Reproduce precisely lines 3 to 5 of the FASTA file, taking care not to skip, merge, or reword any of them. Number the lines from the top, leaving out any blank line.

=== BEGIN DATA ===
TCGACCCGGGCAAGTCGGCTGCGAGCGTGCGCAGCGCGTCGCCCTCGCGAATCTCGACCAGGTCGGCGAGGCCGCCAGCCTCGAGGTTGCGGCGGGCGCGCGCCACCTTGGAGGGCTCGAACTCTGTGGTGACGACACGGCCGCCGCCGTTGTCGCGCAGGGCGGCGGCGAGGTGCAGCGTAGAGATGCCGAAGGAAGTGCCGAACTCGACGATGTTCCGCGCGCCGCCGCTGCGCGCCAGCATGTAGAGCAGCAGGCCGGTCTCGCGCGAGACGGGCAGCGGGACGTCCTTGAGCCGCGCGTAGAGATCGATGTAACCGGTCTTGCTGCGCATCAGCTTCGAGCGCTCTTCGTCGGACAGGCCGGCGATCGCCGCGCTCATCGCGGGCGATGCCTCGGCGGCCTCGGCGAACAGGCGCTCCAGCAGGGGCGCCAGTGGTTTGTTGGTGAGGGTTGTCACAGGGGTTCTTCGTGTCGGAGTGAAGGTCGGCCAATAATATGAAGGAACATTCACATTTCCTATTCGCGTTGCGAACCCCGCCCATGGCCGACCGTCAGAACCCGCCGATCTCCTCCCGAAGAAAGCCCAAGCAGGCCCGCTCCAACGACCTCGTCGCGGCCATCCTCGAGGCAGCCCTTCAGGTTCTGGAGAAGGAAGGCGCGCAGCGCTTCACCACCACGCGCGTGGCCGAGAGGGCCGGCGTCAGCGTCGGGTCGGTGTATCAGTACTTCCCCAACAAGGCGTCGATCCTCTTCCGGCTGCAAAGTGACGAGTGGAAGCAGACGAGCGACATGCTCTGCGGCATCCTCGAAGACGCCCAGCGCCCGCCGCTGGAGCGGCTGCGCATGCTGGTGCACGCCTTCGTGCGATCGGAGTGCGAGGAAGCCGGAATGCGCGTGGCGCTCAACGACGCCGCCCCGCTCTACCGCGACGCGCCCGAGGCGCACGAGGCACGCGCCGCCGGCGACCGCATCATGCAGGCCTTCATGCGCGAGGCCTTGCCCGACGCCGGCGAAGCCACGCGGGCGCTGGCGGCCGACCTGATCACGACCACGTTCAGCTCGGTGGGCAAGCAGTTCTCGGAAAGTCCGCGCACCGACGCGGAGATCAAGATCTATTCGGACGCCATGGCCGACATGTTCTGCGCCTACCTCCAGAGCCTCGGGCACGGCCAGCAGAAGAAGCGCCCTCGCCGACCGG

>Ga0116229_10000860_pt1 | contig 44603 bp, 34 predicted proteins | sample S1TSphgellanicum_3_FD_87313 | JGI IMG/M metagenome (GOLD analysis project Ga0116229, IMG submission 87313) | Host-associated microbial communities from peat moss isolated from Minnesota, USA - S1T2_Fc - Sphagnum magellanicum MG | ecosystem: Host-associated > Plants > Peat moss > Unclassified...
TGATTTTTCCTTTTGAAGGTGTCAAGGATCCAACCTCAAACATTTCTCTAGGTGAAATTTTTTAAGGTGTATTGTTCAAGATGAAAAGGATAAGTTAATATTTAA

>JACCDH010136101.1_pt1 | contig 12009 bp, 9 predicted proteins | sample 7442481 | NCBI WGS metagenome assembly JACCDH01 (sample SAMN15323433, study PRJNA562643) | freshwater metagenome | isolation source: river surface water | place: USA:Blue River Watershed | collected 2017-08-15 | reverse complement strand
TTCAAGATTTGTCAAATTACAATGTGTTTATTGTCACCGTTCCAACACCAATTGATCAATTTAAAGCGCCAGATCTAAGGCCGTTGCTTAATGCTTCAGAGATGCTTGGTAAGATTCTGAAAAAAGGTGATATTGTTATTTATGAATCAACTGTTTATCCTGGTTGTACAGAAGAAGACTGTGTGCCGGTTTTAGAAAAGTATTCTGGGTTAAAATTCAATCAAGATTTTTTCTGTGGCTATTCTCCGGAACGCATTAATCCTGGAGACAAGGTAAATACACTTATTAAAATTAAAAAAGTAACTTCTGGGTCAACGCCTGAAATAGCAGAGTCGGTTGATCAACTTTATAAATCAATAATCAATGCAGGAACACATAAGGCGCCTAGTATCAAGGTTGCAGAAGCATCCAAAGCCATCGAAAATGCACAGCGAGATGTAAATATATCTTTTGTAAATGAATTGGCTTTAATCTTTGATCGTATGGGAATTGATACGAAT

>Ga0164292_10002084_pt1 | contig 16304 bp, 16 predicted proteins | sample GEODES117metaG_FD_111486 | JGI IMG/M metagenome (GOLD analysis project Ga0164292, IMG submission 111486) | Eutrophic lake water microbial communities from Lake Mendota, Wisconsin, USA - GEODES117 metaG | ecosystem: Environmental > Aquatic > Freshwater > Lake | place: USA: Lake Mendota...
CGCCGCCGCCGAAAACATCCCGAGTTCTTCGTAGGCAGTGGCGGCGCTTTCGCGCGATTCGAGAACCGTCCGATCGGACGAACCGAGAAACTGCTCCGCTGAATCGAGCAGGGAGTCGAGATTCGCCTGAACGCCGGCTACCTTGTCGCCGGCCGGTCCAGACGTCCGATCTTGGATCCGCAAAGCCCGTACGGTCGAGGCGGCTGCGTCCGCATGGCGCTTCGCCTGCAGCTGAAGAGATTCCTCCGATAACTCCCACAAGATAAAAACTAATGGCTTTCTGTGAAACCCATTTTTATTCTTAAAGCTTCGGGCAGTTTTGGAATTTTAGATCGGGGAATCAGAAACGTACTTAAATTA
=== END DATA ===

TGATTTTTCCTTTTGAAGGTGTCAAGGATCCAACCTCAAACATTTCTCTAGGTGAAATTTTTTAAGGTGTATTGTTCAAGATGAAAAGGATAAGTTAATATTTAA

>JACCDH010136101.1_pt1 | contig 12009 bp, 9 predicted proteins | sample 7442481 | NCBI WGS metagenome assembly JACCDH01 (sample SAMN15323433, study PRJNA562643) | freshwater metagenome | isolation source: river surface water | place: USA:Blue River Watershed | collected 2017-08-15 | reverse complement strand
TTCAAGATTTGTCAAATTACAATGTGTTTATTGTCACCGTTCCAACACCAATTGATCAATTTAAAGCGCCAGATCTAAGGCCGTTGCTTAATGCTTCAGAGATGCTTGGTAAGATTCTGAAAAAAGGTGATATTGTTATTTATGAATCAACTGTTTATCCTGGTTGTACAGAAGAAGACTGTGTGCCGGTTTTAGAAAAGTATTCTGGGTTAAAATTCAATCAAGATTTTTTCTGTGGCTATTCTCCGGAACGCATTAATCCTGGAGACAAGGTAAATACACTTATTAAAATTAAAAAAGTAACTTCTGGGTCAACGCCTGAAATAGCAGAGTCGGTTGATCAACTTTATAAATCAATAATCAATGCAGGAACACATAAGGCGCCTAGTATCAAGGTTGCAGAAGCATCCAAAGCCATCGAAAATGCACAGCGAGATGTAAATATATCTTTTGTAAATGAATTGGCTTTAATCTTTGATCGTATGGGAATTGATACGAAT